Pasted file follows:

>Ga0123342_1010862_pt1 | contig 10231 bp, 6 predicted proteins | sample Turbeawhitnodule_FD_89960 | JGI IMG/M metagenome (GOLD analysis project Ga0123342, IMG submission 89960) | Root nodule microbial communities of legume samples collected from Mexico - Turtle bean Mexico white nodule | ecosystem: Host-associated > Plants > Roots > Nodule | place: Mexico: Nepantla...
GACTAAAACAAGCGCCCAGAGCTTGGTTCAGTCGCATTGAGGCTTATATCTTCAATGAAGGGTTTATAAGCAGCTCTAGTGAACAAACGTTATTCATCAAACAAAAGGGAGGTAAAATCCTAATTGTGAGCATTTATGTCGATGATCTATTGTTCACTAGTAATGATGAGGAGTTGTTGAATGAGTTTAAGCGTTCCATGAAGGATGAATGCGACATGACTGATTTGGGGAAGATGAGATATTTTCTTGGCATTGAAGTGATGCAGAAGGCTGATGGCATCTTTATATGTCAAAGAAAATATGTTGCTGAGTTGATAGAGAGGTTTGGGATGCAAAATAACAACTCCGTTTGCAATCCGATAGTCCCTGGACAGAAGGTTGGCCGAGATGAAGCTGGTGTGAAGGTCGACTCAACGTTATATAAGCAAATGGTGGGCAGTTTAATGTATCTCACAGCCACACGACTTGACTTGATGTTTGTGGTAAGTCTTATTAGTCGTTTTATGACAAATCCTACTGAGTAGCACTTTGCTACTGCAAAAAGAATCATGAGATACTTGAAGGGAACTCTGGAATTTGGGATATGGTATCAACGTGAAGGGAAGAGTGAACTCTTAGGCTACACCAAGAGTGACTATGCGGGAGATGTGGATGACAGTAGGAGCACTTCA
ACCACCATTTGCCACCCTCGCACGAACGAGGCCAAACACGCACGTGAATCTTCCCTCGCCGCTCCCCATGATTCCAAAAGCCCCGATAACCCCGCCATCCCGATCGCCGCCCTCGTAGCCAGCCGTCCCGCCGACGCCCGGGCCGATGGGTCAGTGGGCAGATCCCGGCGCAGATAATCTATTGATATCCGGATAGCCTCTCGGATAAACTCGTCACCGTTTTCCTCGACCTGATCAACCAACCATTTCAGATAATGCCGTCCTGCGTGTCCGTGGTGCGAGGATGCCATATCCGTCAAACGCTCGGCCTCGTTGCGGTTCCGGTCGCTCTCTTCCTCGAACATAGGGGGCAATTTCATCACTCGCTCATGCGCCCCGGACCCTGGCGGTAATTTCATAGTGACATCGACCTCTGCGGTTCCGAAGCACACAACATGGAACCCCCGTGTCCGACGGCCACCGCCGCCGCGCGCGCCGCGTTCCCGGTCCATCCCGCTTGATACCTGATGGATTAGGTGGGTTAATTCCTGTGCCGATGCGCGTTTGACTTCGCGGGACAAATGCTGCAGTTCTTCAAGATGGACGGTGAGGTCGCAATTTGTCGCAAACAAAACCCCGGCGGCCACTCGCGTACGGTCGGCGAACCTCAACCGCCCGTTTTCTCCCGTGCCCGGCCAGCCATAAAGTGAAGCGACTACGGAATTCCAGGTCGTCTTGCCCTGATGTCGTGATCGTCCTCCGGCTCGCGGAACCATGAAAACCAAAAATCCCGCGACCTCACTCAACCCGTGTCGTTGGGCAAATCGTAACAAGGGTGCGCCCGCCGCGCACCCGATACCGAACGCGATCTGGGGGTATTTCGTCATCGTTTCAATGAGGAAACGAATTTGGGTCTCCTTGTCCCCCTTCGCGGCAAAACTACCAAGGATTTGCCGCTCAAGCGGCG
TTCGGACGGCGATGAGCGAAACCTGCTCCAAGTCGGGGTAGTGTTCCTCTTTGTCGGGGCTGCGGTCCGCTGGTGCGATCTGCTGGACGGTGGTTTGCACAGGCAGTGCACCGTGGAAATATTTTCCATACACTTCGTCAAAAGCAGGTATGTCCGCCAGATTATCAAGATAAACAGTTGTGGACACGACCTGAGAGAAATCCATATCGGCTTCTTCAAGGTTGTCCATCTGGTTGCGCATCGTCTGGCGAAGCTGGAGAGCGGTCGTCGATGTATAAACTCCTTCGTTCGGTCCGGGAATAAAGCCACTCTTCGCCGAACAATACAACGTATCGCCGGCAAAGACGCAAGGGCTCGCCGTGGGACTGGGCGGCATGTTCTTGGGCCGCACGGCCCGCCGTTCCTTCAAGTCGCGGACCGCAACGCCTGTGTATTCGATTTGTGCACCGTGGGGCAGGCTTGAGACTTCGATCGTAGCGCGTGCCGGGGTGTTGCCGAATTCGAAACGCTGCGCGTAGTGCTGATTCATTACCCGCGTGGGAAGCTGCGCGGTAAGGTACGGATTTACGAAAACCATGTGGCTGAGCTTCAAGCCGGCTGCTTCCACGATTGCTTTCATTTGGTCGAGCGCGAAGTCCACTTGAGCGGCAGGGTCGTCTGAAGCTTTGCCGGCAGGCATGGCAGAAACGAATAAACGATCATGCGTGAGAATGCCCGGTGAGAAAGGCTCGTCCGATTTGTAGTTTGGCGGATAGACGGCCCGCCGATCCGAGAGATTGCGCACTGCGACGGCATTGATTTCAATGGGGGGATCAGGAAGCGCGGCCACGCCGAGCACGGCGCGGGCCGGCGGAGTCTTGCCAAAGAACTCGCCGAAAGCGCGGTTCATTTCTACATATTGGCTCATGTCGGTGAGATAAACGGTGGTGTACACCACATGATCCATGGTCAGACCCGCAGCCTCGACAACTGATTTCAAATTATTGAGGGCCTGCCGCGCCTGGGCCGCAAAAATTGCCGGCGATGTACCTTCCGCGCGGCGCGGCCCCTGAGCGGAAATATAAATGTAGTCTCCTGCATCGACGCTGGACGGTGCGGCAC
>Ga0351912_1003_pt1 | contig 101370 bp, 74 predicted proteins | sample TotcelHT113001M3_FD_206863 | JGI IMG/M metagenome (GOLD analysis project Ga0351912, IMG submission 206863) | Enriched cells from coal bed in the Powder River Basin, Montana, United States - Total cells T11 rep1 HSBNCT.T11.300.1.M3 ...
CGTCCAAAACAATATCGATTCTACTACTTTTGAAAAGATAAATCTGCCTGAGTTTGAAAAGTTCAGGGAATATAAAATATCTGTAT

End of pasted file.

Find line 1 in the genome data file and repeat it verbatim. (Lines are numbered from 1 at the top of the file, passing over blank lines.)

>Ga0123342_1010862_pt1 | contig 10231 bp, 6 predicted proteins | sample Turbeawhitnodule_FD_89960 | JGI IMG/M metagenome (GOLD analysis project Ga0123342, IMG submission 89960) | Root nodule microbial communities of legume samples collected from Mexico - Turtle bean Mexico white nodule | ecosystem: Host-associated > Plants > Roots > Nodule | place: Mexico: Nepantla...